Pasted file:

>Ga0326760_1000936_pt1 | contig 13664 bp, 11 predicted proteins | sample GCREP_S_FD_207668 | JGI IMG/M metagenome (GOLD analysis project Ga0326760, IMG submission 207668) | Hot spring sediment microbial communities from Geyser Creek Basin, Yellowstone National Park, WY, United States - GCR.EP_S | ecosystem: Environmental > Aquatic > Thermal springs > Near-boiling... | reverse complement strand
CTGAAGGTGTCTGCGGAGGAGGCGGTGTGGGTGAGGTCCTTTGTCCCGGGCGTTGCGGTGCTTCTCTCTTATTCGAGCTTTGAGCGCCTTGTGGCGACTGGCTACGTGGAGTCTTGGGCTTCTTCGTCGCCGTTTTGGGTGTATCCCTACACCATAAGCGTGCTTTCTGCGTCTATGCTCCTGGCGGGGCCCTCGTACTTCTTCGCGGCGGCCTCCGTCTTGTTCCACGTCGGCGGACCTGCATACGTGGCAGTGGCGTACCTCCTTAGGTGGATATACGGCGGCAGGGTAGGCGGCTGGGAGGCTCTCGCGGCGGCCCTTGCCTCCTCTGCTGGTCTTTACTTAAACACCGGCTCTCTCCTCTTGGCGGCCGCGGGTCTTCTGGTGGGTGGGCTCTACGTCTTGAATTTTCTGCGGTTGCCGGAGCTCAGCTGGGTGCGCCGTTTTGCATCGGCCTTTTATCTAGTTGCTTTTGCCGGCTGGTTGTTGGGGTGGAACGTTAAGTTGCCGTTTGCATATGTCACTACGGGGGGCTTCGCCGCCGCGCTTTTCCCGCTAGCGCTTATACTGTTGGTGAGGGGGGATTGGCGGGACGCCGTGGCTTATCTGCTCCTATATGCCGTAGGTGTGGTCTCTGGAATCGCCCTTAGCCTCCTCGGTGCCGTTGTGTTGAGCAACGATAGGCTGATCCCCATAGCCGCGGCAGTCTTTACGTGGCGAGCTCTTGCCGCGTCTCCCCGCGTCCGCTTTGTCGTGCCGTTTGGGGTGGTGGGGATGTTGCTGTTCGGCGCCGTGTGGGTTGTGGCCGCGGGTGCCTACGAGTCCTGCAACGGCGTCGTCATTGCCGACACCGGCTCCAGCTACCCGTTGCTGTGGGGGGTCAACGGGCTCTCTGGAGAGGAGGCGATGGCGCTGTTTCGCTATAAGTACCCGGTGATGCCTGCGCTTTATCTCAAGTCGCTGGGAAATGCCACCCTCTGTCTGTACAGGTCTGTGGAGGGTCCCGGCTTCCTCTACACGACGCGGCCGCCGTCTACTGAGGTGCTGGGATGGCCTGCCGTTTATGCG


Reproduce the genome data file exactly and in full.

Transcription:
>Ga0326760_1000936_pt1 | contig 13664 bp, 11 predicted proteins | sample GCREP_S_FD_207668 | JGI IMG/M metagenome (GOLD analysis project Ga0326760, IMG submission 207668) | Hot spring sediment microbial communities from Geyser Creek Basin, Yellowstone National Park, WY, United States - GCR.EP_S | ecosystem: Environmental > Aquatic > Thermal springs > Near-boiling... | reverse complement strand
CTGAAGGTGTCTGCGGAGGAGGCGGTGTGGGTGAGGTCCTTTGTCCCGGGCGTTGCGGTGCTTCTCTCTTATTCGAGCTTTGAGCGCCTTGTGGCGACTGGCTACGTGGAGTCTTGGGCTTCTTCGTCGCCGTTTTGGGTGTATCCCTACACCATAAGCGTGCTTTCTGCGTCTATGCTCCTGGCGGGGCCCTCGTACTTCTTCGCGGCGGCCTCCGTCTTGTTCCACGTCGGCGGACCTGCATACGTGGCAGTGGCGTACCTCCTTAGGTGGATATACGGCGGCAGGGTAGGCGGCTGGGAGGCTCTCGCGGCGGCCCTTGCCTCCTCTGCTGGTCTTTACTTAAACACCGGCTCTCTCCTCTTGGCGGCCGCGGGTCTTCTGGTGGGTGGGCTCTACGTCTTGAATTTTCTGCGGTTGCCGGAGCTCAGCTGGGTGCGCCGTTTTGCATCGGCCTTTTATCTAGTTGCTTTTGCCGGCTGGTTGTTGGGGTGGAACGTTAAGTTGCCGTTTGCATATGTCACTACGGGGGGCTTCGCCGCCGCGCTTTTCCCGCTAGCGCTTATACTGTTGGTGAGGGGGGATTGGCGGGACGCCGTGGCTTATCTGCTCCTATATGCCGTAGGTGTGGTCTCTGGAATCGCCCTTAGCCTCCTCGGTGCCGTTGTGTTGAGCAACGATAGGCTGATCCCCATAGCCGCGGCAGTCTTTACGTGGCGAGCTCTTGCCGCGTCTCCCCGCGTCCGCTTTGTCGTGCCGTTTGGGGTGGTGGGGATGTTGCTGTTCGGCGCCGTGTGGGTTGTGGCCGCGGGTGCCTACGAGTCCTGCAACGGCGTCGTCATTGCCGACACCGGCTCCAGCTACCCGTTGCTGTGGGGGGTCAACGGGCTCTCTGGAGAGGAGGCGATGGCGCTGTTTCGCTATAAGTACCCGGTGATGCCTGCGCTTTATCTCAAGTCGCTGGGAAATGCCACCCTCTGTCTGTACAGGTCTGTGGAGGGTCCCGGCTTCCTCTACACGACGCGGCCGCCGTCTACTGAGGTGCTGGGATGGCCTGCCGTTTATGCG